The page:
In spite of the fact that I only started the blog a month or so ago I have been taking a break from it to help my NaNoWriMo progress. Not that there has been much of that. Most of my time has been devoted to planning and plotting. I think that's my method. I haven't written much that would appear on a page in a book, and that's disappointing (but it's been that way all year, not just in November). It's hard even yo disclose a word count when I've done so many little things all over the place. Suffice it to say, I won't have 50,000 words come November 30.
I'm behind the times in posting about this, but it turns out that several professional writers aren't big fans of NaNoWriMo. I completely understand the agents and editors that read through unending piles of slush in December not being enthused by it, but I agree with the comments of Mary Robinette Kowal and John Scalzi, who leapt to the defence of National Novel Writing Month (International if, like me, you're Australian).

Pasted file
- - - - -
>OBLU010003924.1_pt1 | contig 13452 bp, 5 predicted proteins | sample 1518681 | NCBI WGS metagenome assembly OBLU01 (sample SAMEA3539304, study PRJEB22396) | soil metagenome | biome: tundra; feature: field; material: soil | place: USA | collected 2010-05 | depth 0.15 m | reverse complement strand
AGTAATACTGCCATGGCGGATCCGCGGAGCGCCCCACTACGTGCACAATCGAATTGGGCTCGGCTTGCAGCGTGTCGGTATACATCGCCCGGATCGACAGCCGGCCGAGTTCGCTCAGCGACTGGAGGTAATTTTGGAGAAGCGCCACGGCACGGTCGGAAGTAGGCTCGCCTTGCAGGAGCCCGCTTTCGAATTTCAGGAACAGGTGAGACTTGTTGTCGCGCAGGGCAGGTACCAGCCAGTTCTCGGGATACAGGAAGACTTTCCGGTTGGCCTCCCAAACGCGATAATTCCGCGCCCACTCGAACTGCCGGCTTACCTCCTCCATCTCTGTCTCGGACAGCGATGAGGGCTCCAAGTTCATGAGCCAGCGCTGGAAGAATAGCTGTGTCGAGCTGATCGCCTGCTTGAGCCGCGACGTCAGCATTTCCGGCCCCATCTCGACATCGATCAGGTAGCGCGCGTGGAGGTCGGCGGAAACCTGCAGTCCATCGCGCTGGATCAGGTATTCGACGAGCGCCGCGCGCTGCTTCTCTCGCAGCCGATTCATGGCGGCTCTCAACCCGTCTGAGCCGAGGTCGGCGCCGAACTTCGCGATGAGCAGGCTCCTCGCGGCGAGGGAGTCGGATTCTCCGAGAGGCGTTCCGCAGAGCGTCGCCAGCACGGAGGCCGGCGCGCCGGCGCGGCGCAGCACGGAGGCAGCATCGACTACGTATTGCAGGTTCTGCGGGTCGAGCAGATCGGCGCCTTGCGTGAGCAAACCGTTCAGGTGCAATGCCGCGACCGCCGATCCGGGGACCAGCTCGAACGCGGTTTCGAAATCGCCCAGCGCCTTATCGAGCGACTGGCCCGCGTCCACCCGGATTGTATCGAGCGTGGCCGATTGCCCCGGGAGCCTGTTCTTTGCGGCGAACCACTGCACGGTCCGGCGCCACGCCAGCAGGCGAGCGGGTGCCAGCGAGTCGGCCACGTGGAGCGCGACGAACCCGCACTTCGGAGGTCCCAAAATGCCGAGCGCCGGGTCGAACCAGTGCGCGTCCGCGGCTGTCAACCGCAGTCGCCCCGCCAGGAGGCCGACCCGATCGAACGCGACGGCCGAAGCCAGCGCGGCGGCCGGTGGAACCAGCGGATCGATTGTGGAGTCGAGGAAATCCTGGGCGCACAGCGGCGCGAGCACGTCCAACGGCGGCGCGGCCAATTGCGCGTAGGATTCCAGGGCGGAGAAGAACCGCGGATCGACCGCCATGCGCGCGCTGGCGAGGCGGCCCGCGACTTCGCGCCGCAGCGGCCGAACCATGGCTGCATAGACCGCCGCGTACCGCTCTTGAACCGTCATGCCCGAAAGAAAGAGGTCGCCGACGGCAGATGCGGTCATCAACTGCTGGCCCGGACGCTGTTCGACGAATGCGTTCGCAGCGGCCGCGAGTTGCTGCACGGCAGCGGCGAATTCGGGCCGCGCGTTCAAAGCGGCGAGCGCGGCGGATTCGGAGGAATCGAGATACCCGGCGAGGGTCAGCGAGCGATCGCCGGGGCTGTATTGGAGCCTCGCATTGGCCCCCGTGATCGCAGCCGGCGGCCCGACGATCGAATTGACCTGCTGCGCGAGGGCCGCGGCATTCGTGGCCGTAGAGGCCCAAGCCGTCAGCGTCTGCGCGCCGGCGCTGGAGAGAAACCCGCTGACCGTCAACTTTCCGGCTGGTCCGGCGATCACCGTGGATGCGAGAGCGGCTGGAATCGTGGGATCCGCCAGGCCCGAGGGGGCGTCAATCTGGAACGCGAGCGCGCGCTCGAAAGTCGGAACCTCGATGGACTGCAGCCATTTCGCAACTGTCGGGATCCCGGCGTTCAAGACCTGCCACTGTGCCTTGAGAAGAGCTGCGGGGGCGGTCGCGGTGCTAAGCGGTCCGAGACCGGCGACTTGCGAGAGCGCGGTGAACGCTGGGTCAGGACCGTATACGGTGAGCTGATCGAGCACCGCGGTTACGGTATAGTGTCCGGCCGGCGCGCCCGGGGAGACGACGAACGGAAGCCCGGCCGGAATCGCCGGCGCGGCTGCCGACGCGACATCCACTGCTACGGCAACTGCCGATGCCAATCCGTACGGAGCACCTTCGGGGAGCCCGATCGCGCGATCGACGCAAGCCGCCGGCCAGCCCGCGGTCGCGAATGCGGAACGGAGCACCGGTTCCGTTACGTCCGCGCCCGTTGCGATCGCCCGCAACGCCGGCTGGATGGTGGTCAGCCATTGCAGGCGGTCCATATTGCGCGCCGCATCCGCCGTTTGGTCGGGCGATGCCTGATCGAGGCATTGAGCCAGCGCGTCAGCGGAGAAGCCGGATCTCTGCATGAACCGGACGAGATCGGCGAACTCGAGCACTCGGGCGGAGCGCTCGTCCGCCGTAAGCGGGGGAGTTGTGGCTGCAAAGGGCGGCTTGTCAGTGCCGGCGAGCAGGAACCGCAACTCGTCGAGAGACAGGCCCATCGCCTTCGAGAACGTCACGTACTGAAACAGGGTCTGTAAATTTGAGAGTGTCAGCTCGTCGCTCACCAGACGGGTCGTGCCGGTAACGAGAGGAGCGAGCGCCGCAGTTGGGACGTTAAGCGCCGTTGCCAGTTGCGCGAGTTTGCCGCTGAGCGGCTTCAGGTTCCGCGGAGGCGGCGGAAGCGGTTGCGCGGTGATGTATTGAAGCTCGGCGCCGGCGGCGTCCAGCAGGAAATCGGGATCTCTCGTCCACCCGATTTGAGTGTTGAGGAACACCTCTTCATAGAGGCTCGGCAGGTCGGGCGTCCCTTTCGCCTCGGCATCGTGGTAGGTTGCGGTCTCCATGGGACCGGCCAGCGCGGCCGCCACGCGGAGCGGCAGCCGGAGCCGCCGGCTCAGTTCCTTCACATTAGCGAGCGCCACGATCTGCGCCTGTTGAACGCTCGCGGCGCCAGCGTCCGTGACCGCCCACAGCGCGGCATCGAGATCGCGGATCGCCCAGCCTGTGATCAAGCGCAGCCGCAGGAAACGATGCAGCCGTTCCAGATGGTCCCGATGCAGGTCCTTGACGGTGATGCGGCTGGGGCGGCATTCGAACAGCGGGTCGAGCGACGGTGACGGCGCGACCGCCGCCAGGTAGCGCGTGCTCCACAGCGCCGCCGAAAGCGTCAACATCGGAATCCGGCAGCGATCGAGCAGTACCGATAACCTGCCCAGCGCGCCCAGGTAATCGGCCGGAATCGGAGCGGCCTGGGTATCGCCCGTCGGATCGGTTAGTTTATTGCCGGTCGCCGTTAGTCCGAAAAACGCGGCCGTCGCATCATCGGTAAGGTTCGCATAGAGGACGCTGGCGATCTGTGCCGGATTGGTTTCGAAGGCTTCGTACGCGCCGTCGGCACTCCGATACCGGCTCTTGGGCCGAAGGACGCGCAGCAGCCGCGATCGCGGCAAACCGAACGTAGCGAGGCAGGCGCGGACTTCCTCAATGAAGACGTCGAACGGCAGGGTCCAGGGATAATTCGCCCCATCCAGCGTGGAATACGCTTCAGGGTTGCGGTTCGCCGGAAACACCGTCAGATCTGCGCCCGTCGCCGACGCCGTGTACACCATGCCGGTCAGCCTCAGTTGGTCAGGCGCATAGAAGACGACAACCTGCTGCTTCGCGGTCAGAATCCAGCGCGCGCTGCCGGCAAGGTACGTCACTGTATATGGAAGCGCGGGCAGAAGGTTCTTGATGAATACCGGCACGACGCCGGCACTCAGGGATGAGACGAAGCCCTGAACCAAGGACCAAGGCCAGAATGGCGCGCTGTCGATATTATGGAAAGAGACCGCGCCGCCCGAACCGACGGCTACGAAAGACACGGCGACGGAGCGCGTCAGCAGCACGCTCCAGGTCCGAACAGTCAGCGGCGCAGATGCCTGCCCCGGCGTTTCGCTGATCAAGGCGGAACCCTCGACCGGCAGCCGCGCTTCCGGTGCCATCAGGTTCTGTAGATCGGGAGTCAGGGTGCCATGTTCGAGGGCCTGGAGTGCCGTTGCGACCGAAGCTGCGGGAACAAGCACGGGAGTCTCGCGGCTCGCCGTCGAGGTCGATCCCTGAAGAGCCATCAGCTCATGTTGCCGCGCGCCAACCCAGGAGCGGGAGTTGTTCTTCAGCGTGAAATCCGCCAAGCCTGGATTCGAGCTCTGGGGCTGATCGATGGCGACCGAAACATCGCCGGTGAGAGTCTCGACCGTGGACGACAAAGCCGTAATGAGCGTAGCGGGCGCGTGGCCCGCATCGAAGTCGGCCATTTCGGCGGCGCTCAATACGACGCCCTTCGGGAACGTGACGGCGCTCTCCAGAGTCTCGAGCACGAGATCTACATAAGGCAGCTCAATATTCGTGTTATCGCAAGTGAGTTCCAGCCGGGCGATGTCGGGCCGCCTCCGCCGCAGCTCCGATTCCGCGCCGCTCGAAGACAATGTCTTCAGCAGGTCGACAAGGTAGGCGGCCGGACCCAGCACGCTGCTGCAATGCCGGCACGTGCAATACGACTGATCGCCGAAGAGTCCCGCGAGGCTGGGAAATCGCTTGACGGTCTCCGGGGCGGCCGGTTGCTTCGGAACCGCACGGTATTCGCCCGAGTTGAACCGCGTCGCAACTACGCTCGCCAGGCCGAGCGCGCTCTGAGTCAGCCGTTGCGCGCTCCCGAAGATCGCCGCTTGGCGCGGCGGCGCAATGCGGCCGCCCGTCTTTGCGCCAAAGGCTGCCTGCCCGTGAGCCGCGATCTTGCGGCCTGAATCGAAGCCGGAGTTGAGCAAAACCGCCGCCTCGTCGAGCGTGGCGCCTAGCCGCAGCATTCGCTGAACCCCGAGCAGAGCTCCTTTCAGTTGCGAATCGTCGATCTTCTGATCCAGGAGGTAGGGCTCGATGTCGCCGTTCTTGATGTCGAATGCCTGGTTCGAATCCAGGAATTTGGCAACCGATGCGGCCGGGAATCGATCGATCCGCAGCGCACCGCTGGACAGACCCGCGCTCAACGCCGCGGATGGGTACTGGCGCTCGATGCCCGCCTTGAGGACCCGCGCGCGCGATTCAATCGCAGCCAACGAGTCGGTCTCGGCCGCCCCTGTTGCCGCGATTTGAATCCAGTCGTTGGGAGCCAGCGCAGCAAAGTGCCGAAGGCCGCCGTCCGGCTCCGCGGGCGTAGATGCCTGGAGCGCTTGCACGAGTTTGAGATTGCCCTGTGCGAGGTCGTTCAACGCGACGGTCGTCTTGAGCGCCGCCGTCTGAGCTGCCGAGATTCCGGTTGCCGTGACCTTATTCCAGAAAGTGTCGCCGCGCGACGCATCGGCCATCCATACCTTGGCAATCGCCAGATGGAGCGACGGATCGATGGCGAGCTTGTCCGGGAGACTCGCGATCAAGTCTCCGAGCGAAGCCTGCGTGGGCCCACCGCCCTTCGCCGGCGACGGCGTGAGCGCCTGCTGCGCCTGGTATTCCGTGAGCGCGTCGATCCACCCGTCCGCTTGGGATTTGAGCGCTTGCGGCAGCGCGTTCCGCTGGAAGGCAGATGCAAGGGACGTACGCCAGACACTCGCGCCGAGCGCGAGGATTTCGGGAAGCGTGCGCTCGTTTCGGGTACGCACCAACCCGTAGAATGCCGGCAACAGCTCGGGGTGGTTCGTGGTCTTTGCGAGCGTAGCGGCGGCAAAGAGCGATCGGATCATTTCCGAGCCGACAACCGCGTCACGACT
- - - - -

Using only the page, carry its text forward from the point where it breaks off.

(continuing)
Essentially, NaNoWriMo is terrific if it encourages expressions of creativity and gives would be writers the extra bit of motivation they need to cross the line from thinking about writing to doing it. Would I let someone else read a story I churned out in a month? Now way. But I would edit and build on what I produced in that time frame, and use it to propel me forward. Mary Robinette Kowal in particular revealed that her debut novel, Shades of Milk and Honey, started in this way.